I wanted to pass along a tip for you about getting sleep and not waking in pain each morning. I’ve found that I can’t sleep without a mattress topper, (the temprapedic kind) that is at least 4 inches thick. I found mine at my local discount store and it has been well worth the price. Now I can get a full night sleep without being in pain.
    I have always had problems with my ribs and while I still persistant pain in my back and chest at times, at least now I can lay on my sides to sleep. Besides having COPD I also have rhuematoid arthritis, so the pain can get out of control. So I use my pain meds and rest on my bed till I can get control of the pain again and keep going for the rest of my day.
    I hope this tip helps you to finally get a restful night :)
    Brenda

    • Thanks, Brenda – I’m sure others will appreciate that too. Buying a new, orthopaedic, mattress is right at the top of my to-do list.

      And talking of pain meds, for years I’ve taken mine a couple of hours before I’m due to get up (along with my COPD meds), and then gone back to sleep again. Then, when I do get up, they’re already in my system and doing their thing. Makes a big difference. It’s particularly noticeable on Thursdays, the one day I have to be up early, within minutes of taking my meds. No fun at all.

      It’s worth mentioning, too, that I’m pretty sure than when it comes to thoracic pain, my bed wedge is a major contributor. However, unless I want ro risk inhaling my stomach contents every single night, not using it isn’t an option, unfortunately.

      Ron.

  2. Hi! I am soo sorry to hear mention of soo many others with the COPD and broncheoctesis( still learning how to spell it)…I found this site by typing in pain with COPD because I was officially diagnosed in 06 and have major problems which of course comes with the disease itself.. I expected the shortness of breath and had already experienced the coughing of blood..but I truly was NOT expecting the pain to stick around!!! I have found though that it does help like you said get out of bed earlier than I would like…and when I do arise around 5:30 I make sure to use my nebulizer.( also before bed) .not only does this help soo much to lessen the amount of infections I get (which are way too many to count)..but it really does help relieve some of the pain I am allergic to all nsaids so I have been very concerned about this…I know from experience that if I am in pain I do NOT breathe right and therefore have a copd exassperation or get a serious infection usually pnuemonia. Thank You so much for putting all this on here..it really does help to know this is NOT in my head..but in my lungs!!! I truly have been thinking maybe I am just a big baby about all this!! But through it all I am trusting the LORD because I know he is in full control.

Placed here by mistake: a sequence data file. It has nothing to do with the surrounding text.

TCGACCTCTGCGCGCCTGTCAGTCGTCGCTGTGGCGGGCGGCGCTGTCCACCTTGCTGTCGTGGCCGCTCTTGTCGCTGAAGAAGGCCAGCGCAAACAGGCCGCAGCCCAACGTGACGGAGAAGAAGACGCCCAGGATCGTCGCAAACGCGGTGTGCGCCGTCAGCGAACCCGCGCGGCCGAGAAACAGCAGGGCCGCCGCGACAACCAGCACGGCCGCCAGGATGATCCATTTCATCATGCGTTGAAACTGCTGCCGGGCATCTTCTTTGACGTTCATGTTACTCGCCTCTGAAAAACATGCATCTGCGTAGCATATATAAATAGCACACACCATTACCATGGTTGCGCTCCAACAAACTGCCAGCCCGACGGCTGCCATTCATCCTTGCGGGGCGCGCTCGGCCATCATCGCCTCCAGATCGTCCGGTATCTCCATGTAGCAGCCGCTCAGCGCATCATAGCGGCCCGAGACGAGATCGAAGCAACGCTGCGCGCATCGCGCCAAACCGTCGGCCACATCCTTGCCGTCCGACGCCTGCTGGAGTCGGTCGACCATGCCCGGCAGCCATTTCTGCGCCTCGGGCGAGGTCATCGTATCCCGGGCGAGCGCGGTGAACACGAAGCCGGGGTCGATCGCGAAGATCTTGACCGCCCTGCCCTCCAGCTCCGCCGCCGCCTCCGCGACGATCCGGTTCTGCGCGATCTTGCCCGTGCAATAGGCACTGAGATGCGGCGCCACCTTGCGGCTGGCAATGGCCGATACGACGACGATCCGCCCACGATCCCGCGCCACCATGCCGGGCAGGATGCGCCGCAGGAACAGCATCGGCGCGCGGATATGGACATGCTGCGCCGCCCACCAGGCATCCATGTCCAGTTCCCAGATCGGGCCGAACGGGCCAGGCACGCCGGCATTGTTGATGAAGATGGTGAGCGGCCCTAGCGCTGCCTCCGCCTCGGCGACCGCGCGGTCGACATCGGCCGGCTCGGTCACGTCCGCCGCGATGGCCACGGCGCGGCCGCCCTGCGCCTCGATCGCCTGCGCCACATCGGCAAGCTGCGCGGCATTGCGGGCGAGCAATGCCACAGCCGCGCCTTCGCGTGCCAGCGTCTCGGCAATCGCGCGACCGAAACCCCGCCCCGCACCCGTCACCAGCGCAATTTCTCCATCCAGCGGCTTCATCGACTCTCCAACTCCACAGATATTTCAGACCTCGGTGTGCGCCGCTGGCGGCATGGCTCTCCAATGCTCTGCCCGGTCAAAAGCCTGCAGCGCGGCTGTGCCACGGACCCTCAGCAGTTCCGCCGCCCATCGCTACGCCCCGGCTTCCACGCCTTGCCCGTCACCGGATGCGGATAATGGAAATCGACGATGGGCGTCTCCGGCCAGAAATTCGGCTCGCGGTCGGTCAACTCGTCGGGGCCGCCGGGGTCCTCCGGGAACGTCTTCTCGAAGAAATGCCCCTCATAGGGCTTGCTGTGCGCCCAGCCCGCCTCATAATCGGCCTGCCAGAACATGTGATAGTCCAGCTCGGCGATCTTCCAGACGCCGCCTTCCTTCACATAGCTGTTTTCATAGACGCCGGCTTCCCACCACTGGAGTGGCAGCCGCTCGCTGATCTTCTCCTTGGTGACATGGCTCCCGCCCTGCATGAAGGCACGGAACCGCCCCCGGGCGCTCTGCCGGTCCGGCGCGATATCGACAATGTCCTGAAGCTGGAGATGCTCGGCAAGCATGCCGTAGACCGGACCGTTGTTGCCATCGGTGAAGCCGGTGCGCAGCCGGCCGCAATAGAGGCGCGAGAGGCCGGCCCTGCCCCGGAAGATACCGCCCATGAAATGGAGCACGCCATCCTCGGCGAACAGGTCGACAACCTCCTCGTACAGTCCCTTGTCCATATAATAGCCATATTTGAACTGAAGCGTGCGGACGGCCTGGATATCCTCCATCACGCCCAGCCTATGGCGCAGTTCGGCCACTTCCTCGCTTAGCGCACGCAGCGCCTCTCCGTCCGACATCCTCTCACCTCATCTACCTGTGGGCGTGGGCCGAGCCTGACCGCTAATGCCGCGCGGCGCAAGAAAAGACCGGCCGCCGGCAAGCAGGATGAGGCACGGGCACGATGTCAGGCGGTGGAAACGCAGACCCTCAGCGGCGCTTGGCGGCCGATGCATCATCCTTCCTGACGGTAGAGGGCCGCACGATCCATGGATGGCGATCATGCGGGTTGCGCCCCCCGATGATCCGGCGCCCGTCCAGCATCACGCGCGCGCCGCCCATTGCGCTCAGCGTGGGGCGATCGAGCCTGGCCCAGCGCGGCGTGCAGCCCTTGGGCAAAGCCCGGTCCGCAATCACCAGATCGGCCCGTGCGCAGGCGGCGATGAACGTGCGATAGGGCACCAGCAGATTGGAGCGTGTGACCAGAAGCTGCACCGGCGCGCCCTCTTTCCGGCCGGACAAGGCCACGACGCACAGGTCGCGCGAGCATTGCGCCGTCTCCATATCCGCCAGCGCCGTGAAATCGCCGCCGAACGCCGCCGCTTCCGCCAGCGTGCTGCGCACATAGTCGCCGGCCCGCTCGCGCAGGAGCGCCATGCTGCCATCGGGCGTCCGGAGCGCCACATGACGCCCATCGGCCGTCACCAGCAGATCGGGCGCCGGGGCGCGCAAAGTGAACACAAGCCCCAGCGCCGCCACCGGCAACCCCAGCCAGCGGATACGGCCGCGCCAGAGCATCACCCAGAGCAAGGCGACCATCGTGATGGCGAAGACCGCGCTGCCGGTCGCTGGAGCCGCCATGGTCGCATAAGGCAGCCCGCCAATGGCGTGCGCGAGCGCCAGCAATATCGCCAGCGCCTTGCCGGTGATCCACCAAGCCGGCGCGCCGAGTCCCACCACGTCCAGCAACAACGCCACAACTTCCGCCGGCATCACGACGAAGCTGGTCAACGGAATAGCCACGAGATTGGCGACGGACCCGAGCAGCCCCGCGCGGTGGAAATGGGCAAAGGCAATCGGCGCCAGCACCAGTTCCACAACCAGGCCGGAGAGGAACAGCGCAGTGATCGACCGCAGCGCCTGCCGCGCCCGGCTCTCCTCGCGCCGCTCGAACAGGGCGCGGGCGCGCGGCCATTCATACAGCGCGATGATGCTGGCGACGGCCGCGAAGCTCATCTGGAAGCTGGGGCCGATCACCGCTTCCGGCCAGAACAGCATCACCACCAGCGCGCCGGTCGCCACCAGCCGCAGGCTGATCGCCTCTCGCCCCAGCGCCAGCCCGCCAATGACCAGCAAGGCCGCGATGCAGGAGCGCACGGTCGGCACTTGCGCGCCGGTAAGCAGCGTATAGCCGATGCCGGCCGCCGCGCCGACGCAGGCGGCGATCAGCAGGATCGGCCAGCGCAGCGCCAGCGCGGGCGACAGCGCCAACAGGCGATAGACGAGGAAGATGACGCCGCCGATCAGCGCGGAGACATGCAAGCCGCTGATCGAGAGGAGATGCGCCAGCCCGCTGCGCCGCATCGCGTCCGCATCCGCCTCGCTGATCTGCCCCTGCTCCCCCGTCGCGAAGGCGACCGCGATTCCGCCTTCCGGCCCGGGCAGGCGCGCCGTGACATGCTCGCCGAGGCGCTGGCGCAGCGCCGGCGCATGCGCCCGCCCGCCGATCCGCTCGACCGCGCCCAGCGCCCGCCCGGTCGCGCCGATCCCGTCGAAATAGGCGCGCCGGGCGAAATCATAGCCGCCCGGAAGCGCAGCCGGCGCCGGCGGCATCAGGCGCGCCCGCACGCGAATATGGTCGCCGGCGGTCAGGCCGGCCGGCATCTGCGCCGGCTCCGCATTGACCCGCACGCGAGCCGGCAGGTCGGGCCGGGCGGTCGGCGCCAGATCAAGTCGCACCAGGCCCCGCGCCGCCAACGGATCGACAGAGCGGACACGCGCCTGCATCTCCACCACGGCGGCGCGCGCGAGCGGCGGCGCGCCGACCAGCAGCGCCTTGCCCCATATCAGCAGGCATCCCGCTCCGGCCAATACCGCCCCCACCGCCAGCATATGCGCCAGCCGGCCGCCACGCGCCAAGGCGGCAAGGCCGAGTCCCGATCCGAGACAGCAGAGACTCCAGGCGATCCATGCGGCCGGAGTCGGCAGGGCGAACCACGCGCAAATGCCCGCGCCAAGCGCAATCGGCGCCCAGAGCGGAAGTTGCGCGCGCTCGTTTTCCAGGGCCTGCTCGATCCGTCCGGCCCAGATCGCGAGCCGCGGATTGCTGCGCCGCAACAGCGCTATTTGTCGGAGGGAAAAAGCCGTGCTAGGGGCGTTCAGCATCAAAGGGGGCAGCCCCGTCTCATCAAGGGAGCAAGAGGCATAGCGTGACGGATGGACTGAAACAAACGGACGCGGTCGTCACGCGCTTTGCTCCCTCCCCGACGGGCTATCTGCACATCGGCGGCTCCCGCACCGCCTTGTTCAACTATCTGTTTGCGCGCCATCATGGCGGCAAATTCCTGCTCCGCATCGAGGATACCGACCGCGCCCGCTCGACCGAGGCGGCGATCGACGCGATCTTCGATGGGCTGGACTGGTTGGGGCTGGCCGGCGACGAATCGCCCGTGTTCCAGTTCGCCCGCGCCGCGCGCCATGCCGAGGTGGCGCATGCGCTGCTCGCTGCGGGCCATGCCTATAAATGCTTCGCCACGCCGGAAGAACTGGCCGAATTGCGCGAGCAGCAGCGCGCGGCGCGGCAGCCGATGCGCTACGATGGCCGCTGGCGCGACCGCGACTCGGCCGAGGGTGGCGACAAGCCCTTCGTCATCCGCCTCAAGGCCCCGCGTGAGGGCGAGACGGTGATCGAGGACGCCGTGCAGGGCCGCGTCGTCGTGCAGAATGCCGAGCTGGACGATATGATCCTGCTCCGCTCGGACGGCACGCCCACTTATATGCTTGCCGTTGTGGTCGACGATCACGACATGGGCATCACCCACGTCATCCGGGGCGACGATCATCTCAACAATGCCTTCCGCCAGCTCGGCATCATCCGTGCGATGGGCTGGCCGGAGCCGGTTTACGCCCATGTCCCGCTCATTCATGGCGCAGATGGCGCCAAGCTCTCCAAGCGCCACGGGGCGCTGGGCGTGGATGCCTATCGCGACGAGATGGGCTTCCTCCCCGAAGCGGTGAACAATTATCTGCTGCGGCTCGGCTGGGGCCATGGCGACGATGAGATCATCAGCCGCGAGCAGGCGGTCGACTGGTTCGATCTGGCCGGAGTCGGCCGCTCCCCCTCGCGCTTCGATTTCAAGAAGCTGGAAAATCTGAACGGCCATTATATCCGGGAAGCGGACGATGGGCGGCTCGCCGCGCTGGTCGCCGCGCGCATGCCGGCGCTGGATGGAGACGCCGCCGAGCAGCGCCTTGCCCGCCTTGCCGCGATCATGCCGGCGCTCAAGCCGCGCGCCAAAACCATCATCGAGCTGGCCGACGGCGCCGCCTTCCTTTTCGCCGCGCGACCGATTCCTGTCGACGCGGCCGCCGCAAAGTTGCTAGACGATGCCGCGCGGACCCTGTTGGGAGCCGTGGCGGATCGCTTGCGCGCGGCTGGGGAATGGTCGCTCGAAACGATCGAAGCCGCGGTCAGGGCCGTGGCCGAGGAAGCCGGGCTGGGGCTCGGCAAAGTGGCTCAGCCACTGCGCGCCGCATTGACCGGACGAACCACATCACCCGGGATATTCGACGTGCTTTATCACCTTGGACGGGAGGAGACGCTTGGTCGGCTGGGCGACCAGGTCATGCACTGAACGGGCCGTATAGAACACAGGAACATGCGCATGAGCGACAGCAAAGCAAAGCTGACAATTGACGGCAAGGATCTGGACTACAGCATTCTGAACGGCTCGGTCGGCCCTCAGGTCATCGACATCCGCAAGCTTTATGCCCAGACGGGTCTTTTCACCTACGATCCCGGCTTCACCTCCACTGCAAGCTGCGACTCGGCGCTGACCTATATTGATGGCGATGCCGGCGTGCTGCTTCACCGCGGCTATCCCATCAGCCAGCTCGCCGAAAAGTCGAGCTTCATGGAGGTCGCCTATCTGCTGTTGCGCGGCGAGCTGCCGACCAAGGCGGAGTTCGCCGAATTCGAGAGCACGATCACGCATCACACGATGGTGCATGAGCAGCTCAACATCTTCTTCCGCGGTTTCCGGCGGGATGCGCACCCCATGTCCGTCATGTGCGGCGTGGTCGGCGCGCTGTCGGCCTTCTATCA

thank you again for this page,
    Rhonda
    Eccl. 3:1 ” To everything there is a season, and a time to every purpose under the heaven.”

  3. I have been looking for a blog on copd for months but not find any where anyone had mentioned pain. I have met several people with copd and they tell me they have no pain. It really scared me as I hurt under my rib cage at the bottom of my left lung, and if I skip by symbicort it starts hurting at the top of my lung also. I have an appointment for a check up on my lungs as well as xrays the 29th. This is scary for me as I am easy to think the worst and I do try to stay positive. One more thing, I have so much trouble with pain I can’t sleep in my own bed, I will try a new mattress topper. Thanks to you all for you blogs.

  4. thank you at last found someone who talks plainly .i was diagnosed a year ago and to be honest i think if you have not got it you cannot comprehend. i also think doctors are feeling thier way at the moment try this try that.